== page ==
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You searched for: Content Type Policy Brief Remove constraint Content Type: Policy Brief Publishing Institution Centre for International Governance Innovation Remove constraint Publishing Institution: Centre for International Governance Innovation Publication Year within 10 Years Remove constraint Publication Year: within 10 Years Topic Development Remove constraint Topic: Development
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  • Author: Susan Schadler
  • Publication Date: 04-2016
  • Content Type: Policy Brief
  • Institution: Centre for International Governance Innovation
  • Abstract: Research on links between the level of a country’s public debt and its broader economic developments has been heatedly debated in the economic literature. Two strands of the research stand out — one linking the level of debt to a country’s GDP growth rate and the other examining the debt level as an EWI of economic crises. As a broad generalization, research at the moment favors the view that high levels of debt are not a cause, in and of themselves, of low growth nor are they particularly good predictors of impending economic or even debt crises. In principle, the empirical findings have obvious implications for policy makers confronting the question of how to fashion policies (and fiscal policy in particular) when a country has a high debt burden. The IMF, as both a contributor to the literature and an adviser concerned with preventing or dealing with debt crises, has a particularly important stake in navigating the findings. Whether in its surveillance (routine annual advice to all member countries) or the construction of its lending programs to support countries in or near crisis, the IMF must answer the question “how much does the level of debt matter?” Despite the empirical research that casts doubt on the importance of debt, the level of debt figures prominently in the algebra of debt sustainability and the IMF’s real world policy advice. This policy brief examines the nexus of the relatively strong conclusions coming from the academic research and the IMF’s policy advice. It addresses the following question: given that the broad conclusion from the academic literature is that the level of debt itself is not systematically bad for growth or stability, why does the debt level seem to figure rather prominently in the IMF’s policy advice and conditionality?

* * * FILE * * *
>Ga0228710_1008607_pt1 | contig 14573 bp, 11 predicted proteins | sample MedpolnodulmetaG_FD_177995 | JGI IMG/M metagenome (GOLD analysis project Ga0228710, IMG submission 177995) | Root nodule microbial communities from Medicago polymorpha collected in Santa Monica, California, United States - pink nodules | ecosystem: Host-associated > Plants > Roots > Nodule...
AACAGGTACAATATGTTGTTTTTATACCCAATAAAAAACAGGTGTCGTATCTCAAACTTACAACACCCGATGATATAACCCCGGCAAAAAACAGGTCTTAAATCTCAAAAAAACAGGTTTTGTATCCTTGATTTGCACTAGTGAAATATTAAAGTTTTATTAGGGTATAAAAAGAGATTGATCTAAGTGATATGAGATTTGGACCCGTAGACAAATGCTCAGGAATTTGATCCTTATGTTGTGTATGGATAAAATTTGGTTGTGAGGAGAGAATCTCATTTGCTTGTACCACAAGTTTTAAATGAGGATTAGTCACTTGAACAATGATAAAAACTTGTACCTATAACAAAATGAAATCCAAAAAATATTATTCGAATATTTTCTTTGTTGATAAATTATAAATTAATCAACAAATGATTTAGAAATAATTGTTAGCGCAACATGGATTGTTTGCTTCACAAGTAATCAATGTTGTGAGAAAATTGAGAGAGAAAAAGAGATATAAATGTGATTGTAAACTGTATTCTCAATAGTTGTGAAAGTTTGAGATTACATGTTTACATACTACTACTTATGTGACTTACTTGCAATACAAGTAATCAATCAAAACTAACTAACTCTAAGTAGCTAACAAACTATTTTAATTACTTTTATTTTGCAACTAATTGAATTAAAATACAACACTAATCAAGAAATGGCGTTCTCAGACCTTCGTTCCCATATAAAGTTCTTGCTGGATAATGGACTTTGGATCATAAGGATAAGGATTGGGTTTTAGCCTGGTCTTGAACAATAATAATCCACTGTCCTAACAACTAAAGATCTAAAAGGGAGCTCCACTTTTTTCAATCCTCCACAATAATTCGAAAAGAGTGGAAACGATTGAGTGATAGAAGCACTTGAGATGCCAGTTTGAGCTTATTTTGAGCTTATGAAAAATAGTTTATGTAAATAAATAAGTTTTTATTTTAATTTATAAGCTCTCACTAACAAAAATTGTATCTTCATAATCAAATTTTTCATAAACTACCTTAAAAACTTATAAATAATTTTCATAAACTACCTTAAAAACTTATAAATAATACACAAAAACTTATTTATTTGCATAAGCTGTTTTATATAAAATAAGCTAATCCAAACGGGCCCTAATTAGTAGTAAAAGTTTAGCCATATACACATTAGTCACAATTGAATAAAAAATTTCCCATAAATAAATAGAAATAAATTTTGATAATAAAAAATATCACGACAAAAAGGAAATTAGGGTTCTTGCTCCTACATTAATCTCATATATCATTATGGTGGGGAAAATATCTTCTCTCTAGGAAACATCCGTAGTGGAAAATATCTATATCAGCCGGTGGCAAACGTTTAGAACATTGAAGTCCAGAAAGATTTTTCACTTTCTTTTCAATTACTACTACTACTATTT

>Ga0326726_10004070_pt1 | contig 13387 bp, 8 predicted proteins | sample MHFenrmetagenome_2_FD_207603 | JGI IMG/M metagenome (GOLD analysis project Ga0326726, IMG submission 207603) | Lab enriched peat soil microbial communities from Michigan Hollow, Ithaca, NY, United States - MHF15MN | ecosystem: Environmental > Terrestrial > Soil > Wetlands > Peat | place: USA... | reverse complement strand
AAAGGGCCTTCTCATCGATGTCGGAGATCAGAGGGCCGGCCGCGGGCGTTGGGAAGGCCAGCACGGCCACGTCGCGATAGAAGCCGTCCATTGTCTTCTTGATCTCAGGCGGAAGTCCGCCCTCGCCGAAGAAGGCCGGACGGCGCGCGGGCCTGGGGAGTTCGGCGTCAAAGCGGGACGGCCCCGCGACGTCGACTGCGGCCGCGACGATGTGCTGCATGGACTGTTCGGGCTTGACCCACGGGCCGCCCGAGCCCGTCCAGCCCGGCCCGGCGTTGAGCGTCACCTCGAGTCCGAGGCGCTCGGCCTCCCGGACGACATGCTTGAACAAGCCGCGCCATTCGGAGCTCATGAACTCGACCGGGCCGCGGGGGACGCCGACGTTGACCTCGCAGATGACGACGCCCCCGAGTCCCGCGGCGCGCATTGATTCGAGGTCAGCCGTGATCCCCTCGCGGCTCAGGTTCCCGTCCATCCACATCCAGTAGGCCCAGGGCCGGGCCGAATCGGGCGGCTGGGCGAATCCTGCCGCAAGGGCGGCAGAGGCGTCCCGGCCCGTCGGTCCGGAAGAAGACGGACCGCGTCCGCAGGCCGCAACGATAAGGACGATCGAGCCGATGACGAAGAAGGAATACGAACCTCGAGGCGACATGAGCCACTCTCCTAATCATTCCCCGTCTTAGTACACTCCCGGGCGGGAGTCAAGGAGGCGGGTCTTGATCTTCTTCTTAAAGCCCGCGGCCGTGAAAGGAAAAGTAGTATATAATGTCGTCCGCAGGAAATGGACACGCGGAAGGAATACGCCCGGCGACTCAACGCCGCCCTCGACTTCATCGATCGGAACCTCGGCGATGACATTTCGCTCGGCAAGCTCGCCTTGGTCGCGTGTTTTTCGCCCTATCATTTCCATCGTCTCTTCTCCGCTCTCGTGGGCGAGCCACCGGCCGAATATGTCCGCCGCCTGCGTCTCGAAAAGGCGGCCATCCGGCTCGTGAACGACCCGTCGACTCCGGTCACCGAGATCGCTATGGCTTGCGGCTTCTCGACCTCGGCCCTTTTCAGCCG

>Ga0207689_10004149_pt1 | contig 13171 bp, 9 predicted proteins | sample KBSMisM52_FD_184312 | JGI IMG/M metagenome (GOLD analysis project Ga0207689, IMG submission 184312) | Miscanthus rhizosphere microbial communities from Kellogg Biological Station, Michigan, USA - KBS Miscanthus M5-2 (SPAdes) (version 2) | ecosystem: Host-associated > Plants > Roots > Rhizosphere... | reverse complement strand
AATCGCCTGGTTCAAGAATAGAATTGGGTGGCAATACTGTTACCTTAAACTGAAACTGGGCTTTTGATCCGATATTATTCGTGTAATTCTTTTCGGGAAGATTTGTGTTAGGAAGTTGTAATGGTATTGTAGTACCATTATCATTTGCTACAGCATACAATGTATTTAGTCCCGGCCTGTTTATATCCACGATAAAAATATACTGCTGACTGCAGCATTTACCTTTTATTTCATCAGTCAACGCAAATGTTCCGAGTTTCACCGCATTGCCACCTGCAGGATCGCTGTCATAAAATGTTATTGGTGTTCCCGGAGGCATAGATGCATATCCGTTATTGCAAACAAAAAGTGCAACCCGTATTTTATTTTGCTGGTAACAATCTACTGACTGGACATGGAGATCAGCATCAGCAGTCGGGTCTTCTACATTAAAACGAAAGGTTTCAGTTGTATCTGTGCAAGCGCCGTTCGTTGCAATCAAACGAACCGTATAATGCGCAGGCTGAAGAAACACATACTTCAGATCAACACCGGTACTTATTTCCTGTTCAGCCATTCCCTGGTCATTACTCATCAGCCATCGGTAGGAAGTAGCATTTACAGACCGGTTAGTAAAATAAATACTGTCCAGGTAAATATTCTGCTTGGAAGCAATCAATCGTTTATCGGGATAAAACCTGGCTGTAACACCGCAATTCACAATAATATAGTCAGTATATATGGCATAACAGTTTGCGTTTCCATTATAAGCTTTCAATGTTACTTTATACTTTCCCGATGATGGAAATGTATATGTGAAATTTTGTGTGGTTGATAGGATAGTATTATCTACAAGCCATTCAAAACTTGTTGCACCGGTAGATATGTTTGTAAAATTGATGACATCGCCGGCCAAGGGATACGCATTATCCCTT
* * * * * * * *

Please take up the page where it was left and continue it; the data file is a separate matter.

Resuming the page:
• Topic: Debt, Development, Economics, International Monetary Fund, Financial Crisis, GDP, Global Markets